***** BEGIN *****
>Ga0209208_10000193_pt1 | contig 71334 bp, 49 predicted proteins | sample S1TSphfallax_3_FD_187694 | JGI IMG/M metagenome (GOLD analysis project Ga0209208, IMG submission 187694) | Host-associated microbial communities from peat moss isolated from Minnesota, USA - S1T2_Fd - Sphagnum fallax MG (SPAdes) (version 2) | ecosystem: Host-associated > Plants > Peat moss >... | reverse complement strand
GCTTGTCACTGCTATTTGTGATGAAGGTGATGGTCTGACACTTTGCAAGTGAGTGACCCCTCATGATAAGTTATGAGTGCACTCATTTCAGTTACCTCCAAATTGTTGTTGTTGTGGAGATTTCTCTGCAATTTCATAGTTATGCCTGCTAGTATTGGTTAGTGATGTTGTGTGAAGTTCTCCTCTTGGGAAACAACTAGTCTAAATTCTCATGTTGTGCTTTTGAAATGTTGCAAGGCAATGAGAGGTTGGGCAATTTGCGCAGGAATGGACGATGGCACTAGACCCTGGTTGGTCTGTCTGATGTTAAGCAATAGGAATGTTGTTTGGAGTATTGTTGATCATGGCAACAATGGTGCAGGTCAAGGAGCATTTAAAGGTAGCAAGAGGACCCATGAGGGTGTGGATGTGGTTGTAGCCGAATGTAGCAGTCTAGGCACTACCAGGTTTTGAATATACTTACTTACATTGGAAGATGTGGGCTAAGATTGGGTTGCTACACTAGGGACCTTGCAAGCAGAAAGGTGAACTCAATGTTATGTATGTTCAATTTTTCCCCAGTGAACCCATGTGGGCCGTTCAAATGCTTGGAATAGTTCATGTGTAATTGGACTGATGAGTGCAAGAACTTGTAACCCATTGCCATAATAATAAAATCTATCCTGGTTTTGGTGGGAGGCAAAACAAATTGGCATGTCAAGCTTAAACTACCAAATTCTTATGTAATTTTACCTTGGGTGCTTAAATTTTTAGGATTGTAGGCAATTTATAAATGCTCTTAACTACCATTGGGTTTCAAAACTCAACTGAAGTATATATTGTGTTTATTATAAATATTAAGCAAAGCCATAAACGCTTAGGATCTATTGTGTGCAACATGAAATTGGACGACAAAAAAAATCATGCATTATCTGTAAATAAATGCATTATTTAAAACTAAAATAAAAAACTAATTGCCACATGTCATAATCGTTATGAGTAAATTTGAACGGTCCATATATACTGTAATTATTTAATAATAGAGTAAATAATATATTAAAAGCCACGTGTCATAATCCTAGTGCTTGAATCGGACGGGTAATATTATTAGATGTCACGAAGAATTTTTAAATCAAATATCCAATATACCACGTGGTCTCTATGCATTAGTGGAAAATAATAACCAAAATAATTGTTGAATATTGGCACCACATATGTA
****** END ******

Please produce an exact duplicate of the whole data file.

>Ga0209208_10000193_pt1 | contig 71334 bp, 49 predicted proteins | sample S1TSphfallax_3_FD_187694 | JGI IMG/M metagenome (GOLD analysis project Ga0209208, IMG submission 187694) | Host-associated microbial communities from peat moss isolated from Minnesota, USA - S1T2_Fd - Sphagnum fallax MG (SPAdes) (version 2) | ecosystem: Host-associated > Plants > Peat moss >... | reverse complement strand
GCTTGTCACTGCTATTTGTGATGAAGGTGATGGTCTGACACTTTGCAAGTGAGTGACCCCTCATGATAAGTTATGAGTGCACTCATTTCAGTTACCTCCAAATTGTTGTTGTTGTGGAGATTTCTCTGCAATTTCATAGTTATGCCTGCTAGTATTGGTTAGTGATGTTGTGTGAAGTTCTCCTCTTGGGAAACAACTAGTCTAAATTCTCATGTTGTGCTTTTGAAATGTTGCAAGGCAATGAGAGGTTGGGCAATTTGCGCAGGAATGGACGATGGCACTAGACCCTGGTTGGTCTGTCTGATGTTAAGCAATAGGAATGTTGTTTGGAGTATTGTTGATCATGGCAACAATGGTGCAGGTCAAGGAGCATTTAAAGGTAGCAAGAGGACCCATGAGGGTGTGGATGTGGTTGTAGCCGAATGTAGCAGTCTAGGCACTACCAGGTTTTGAATATACTTACTTACATTGGAAGATGTGGGCTAAGATTGGGTTGCTACACTAGGGACCTTGCAAGCAGAAAGGTGAACTCAATGTTATGTATGTTCAATTTTTCCCCAGTGAACCCATGTGGGCCGTTCAAATGCTTGGAATAGTTCATGTGTAATTGGACTGATGAGTGCAAGAACTTGTAACCCATTGCCATAATAATAAAATCTATCCTGGTTTTGGTGGGAGGCAAAACAAATTGGCATGTCAAGCTTAAACTACCAAATTCTTATGTAATTTTACCTTGGGTGCTTAAATTTTTAGGATTGTAGGCAATTTATAAATGCTCTTAACTACCATTGGGTTTCAAAACTCAACTGAAGTATATATTGTGTTTATTATAAATATTAAGCAAAGCCATAAACGCTTAGGATCTATTGTGTGCAACATGAAATTGGACGACAAAAAAAATCATGCATTATCTGTAAATAAATGCATTATTTAAAACTAAAATAAAAAACTAATTGCCACATGTCATAATCGTTATGAGTAAATTTGAACGGTCCATATATACTGTAATTATTTAATAATAGAGTAAATAATATATTAAAAGCCACGTGTCATAATCCTAGTGCTTGAATCGGACGGGTAATATTATTAGATGTCACGAAGAATTTTTAAATCAAATATCCAATATACCACGTGGTCTCTATGCATTAGTGGAAAATAATAACCAAAATAATTGTTGAATATTGGCACCACATATGTA